Scoring Strategies for the Underdog: a General, Quantitative Method For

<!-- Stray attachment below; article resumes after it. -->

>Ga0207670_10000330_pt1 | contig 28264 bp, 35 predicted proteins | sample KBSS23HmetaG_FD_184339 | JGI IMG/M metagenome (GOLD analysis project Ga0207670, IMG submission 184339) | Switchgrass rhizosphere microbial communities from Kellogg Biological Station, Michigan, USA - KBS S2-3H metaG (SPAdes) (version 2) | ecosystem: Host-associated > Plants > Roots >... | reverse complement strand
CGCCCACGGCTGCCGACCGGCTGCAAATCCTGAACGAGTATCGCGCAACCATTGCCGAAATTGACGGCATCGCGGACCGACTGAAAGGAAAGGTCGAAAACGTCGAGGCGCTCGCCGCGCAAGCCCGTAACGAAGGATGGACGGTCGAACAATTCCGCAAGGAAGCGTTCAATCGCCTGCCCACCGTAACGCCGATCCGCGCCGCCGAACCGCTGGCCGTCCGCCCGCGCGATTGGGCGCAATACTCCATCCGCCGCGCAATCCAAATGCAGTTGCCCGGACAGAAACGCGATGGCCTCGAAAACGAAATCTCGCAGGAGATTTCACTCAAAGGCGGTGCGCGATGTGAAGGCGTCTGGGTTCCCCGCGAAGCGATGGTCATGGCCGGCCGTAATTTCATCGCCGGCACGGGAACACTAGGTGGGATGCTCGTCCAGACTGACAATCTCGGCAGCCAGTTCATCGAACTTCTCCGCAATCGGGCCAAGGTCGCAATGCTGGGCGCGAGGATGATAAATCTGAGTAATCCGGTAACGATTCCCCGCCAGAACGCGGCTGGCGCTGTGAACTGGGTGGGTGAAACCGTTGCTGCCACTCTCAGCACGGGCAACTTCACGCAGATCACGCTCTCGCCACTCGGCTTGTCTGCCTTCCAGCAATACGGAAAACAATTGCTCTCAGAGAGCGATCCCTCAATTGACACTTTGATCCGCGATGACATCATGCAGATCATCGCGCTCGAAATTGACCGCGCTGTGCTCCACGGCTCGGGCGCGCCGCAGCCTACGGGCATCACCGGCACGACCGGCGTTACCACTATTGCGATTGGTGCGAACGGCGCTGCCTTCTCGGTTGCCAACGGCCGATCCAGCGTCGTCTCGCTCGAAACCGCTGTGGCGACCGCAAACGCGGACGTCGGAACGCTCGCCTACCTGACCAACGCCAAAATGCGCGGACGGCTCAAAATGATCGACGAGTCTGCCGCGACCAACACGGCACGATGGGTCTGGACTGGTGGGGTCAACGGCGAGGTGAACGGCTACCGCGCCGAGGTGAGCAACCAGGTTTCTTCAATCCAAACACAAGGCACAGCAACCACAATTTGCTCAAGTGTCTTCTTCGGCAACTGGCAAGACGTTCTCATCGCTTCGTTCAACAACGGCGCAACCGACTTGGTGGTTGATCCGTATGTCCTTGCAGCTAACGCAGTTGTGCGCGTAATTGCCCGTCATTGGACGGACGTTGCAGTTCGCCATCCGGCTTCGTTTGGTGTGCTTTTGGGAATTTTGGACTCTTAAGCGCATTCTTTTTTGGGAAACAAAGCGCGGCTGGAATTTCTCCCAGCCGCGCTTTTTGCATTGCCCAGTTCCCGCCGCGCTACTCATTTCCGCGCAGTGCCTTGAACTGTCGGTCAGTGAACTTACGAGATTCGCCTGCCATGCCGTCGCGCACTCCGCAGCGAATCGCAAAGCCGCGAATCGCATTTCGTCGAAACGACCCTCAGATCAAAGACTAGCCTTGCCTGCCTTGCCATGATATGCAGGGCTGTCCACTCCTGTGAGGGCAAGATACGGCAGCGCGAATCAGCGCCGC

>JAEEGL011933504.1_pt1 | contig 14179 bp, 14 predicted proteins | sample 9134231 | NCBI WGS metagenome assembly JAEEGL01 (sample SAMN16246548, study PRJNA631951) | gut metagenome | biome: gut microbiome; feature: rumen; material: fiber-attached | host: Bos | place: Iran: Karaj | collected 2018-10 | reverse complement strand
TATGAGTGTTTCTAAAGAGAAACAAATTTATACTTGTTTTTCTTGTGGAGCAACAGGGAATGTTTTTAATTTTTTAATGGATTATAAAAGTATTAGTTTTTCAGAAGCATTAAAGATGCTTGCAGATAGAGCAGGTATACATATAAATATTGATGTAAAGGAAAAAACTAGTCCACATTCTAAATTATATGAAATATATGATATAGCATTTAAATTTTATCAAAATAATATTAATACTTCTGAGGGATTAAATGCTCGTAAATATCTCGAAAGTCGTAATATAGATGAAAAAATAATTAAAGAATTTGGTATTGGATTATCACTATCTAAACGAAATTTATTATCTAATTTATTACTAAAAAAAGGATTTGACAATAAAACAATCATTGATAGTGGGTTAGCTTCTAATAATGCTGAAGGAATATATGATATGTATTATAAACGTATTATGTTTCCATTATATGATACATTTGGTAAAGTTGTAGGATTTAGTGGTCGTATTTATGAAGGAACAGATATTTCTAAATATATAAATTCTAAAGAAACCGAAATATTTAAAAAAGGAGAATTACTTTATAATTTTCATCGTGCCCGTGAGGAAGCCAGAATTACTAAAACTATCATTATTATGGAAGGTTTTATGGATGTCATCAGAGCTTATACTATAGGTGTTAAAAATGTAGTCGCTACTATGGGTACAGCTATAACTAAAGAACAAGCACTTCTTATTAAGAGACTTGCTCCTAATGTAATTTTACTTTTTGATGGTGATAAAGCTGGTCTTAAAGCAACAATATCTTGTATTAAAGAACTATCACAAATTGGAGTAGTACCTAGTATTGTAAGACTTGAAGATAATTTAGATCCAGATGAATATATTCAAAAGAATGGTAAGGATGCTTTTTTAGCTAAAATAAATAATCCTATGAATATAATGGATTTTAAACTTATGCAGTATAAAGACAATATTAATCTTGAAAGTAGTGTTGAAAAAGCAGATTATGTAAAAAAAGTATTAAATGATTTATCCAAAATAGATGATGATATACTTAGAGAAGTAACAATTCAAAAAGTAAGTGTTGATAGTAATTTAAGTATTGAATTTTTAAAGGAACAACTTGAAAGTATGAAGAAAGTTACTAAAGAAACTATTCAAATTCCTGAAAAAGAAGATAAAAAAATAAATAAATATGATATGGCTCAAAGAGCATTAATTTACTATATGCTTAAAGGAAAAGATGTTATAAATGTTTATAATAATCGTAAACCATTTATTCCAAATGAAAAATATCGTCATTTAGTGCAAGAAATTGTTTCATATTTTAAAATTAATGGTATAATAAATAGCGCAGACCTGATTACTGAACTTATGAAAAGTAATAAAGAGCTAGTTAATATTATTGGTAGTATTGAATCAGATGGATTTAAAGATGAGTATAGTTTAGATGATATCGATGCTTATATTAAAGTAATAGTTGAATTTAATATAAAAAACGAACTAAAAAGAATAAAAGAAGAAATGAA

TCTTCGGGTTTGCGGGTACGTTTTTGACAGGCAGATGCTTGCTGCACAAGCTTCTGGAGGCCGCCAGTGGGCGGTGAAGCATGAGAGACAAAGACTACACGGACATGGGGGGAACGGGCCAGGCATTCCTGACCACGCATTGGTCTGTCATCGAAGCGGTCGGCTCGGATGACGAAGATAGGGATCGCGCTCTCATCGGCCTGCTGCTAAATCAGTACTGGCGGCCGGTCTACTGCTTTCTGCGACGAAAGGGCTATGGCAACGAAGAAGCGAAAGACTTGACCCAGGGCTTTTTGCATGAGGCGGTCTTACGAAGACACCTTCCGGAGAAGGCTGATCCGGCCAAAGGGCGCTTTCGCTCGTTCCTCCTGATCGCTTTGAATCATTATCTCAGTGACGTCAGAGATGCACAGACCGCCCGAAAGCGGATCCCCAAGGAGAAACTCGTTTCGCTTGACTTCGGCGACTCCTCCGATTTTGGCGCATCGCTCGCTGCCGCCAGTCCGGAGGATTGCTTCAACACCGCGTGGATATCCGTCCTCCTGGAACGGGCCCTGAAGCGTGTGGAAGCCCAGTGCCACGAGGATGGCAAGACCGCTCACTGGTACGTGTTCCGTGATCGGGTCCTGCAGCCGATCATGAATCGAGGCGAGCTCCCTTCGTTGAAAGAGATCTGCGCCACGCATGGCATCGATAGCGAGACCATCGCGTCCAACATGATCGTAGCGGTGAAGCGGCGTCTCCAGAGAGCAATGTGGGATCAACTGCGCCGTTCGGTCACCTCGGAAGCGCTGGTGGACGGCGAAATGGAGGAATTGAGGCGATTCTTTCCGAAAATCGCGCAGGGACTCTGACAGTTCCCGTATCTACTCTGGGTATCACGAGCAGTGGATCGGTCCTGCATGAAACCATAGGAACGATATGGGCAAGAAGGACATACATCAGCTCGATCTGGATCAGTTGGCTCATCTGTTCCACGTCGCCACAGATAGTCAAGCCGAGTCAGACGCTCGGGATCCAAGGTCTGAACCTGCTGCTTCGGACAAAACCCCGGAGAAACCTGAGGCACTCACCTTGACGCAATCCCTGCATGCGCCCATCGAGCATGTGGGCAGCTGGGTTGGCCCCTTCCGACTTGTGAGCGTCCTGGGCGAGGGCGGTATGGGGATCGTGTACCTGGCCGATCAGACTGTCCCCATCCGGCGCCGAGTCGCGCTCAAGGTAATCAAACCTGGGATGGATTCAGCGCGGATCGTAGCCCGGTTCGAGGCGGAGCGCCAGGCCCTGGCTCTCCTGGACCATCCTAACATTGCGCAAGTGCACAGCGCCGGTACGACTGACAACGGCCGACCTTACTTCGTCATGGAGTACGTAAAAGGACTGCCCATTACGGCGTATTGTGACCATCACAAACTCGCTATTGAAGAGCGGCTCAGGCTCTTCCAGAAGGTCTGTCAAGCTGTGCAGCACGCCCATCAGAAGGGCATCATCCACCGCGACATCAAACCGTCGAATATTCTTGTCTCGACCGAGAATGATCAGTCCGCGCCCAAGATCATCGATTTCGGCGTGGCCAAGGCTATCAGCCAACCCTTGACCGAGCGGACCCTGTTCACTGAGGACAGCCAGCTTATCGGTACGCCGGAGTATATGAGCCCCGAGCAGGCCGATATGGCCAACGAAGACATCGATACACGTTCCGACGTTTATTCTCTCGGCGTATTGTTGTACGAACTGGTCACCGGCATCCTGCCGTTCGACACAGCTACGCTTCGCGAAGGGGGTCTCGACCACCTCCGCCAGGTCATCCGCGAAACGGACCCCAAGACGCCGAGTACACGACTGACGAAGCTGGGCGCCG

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Scoring Strategies for the Underdog: A general, quantitative method for determining optimal sports strategies Brian Skinner Fine Theoretical Physics Institute, University of Minnesota, Minneapolis, Minnesota 55455 (Dated: November 4, 2011) When facing a heavily-favored opponent, an underdog must be willing to assume greater-than- average risk. In statistical language, one would say that an underdog must be willing to adopt a strategy whose outcome has a larger-than-average variance. The diﬃcult question is how much risk a team should be willing to accept. This is equivalent to asking how much the team should be willing to sacriﬁce from its mean score in order to increase the score’s variance. In this paper a general, analytical method is developed for addressing this question quantitatively. Under the assumption that every play in a game is statistically independent, both the mean and the variance of a team’s oﬀensive output can be described using the binomial distribution. This description allows for direct calculations of the winning probability when a particular strategy is employed, and therefore allows one to calculate optimal oﬀensive strategies. This paper develops this method for calculating optimal strategies exactly and then presents a simple heuristic for determining whether a given strategy should be adopted. A number of interesting and counterintuitive examples are then explored, including the merits of stalling for time, the run/pass/Hail Mary choice in American football, and the correct use of Hack-a-Shaq. I. INTRODUCTION: RISK AS A STATISTICAL two independent occurrences: the underdog team must QUANTITY play unusually well, and their opponent must play un- usually poorly. The probability that the underdog will When winning is unlikely, a team must be willing to win is therefore represented graphically by the overlap pursue risky strategies. This is an important and gener- between the tails of the distributions in the two teams’ ally well-accepted tenet of sports strategy [1]. Usually, ﬁnal scores. In Fig. 1, the solid blue line represents a this tenet manifests itself in the tendency of teams to at- better strategy for the underdog than the dashed blue tempt plays that have a low probability of success and line because this line has a greater overlap with the op- a high potential yield in situations where the team faces ponent’s distribution (red curve). a large deﬁcit. Conversely, heavily favored teams have a tendency to play conservatively, attempting to eliminate the possibility of an unlikely comeback by their opponent even at the cost of lowering their own ﬁnal score. 0.12 higher−scoring strategy opponent’s In evaluating whether to use a given strategy, a strategy coach/player must weigh the risk against the potential reward and decide whether adopting the strategy in- 0.08 creases the team’s chance of victory. Speciﬁcally, the coach/player faces the following questions: How much risk should my team be willing to take? By how many 0.04 better points should my team be trailing before it resorts to probability density strategy using a given high-risk/high-reward play? It is the purpose of this paper to demonstrate that 0 60 70 80 90 100 110 120 130 these types of strategic questions can be answered quan- final score arXiv:1111.0693v1 [physics.soc-ph] 2 Nov 2011 titatively by equating the notion of “risk” with the statis- tical concept of variance in the team’s ﬁnal score. A risky FIG. 1. (Color online) Schematic portrayal of the distribution strategy, by deﬁnition, is one where there is a wider dis- of ﬁnal scores for two competing teams. The underdog team tribution of potential outcomes. In statistical language, (blue) improves their chance of winning if they pursue the then, the idea of taking risk is that a team whose score strategy corresponding to the solid line rather than the dashed has a lower expectation value than that of its opponent line, even though this lowers their expected ﬁnal score. (the underdog) should be willing to pursue strategies that increase the variance in the ﬁnal outcome, even at the In quantitative language, the fundamental risk/reward cost of further lowering its expected ﬁnal score. In other tradeoﬀ for an underdog team is between increasing the words, sometimes the best strategy is the one that leads, mean and increasing the variance of the team’s ﬁnal on average, to a worse loss. score. In this rough sense, decisions that increase the This idea is shown graphically in Fig. 1, which shows overlap with the opponent’s distribution are good ones, the distribution in ﬁnal score for two hypothetical teams. and decisions that decrease the overlap are bad [2]. The A victory for the underdog team (blue curves) requires remainder of this paper is dedicated to showing how this 2 overlap can be calculated for a given strategy using the Generally speaking, the winning percentage correspond- binomial distribution. A number of examples are de- ing to a given strategy can be calculated by integrat- veloped to illustrate how the eﬀectiveness of diﬀerent ing over the distributions corresponding to the team’s “risky” strategies can be evaluated both by an exact cal- ﬁnal score and its opponent’s ﬁnal score. This proce- culation and by a simple heuristic. dure is described in the Appendix, and is straightfor- ward even though exact analytical expressions are cum- bersome. However, when dealing with strategic decisions II. DESCRIBING STRATEGIES WITH THE that are not very short-term in nature (Ni > 5 or so for BINOMIAL DISTRIBUTION all i), optimum strategies can be calculated reliably from a simple heuristic based on the Central Limit Theorem Given the simple reasoning of the previous section, it (CLT). is tempting to discuss the value of “streaky scorers” – players whose oﬀensive output varies signiﬁcantly from game to game – for overmatched teams. Such players III. THE CLT RULE with great but inconsistent talent are a frequent source of discussion among fans, and, indeed, the insertion or In end-game situations, where only a very small num- removal of players who tend to “get hot” would hypo- ber of plays remain in the game, it is fairly easy to thetically be a method by which a team could control calculate the probability of victory associated with a the variance of its ﬁnal score. particular strategy by considering all possible outcomes Unfortunately, despite fans’ anecdotal evidence, there of each play. This summation procedure is formalized is little statistical evidence for the existence of “streaky” in the Appendix. When the number of plays left in players. Careful analysis in basketball, for example, has the game is large, however, it can be diﬃcult to con- shown that the shooting patterns of essentially every sider the net eﬀect of every possible outcome. For- NBA player can be described as a sequence of statis- tunately, in this limit one can invoke the CLT, which tically independent shots [3]. If this is true – that all guarantees that for large N the ﬁnal diﬀerential score scoring events in a game can be considered statistically ∆ = (team’s score) (opponent’s score) is Gaussian- − 2 2 independent – then a team’s ﬁnal score is described by distributed with mean µ µopp and variance σ + σ , − opp the binomial distribution. More generally, when diﬀer- where the subscript “opp” labels the mean and variance ent scoring events have diﬀerent point values, the ﬁnal of the opponent. The probability P of winning is there- score is described by a product of binomial distributions, fore equal to the probability that ∆ > 0, which is given one for each type of scoring event. In this case there is by a strict relationship between the team’s scoring percent- 1 Z ages pi , where pi is the probability of success of a given P 1+erf , (4) play {i, and} the variance σ2 in its ﬁnal score. Speciﬁcally, ≃ 2 √2 running a play with success rate p produces a variance where erf(x) is the Gaussian error function and Z is given σ2 = (point value of play)2 (1) by × (number of times play is run) p (1 p). µ µ × × − Z = − opp . (5) 2 2 2 2 Or, in more compact notation, σ = v Np(1 p). Here, v σ + σopp denotes the point value of the play. Since diﬀerent− plays i q contribute additively to the ﬁnal score, the total variance Since the win probability P increases monotonically in the ﬁnal score is also additive: with Z, one can use Eqs. (4) and (5) to formulate the following simple rule, which for the remainder of this pa- σ2 = v2N p (1 p ). (2) per will be called the “CLT Rule”: i i i − i Xi A team’s optimum long-term strategy is that which maximizes Z. Eqs. (1) and (2) imply that a team seeking to alter the variance of its oﬀensive strategy can take one of two Coupled with the descriptions of Eqs. (2) and (3) for approaches: they can try to run more plays with high calculating mean and variance, this rule gives a simple point value v, or they can try to change the number N and powerful method for calculating optimal strategies. of plays in the game [4]. Both of these approaches are Speciﬁcally, the CLT Rule suggests that if a team is try- considered through examples developed in Sec. IV. ing to choose between pursuing strategy A and pursuing For a given strategy, the increase in variance σ2 should strategy B, then it can make that decision by evaluating be weighed against the eﬀect this strategy has on the the parameter Z, as deﬁned in Eq.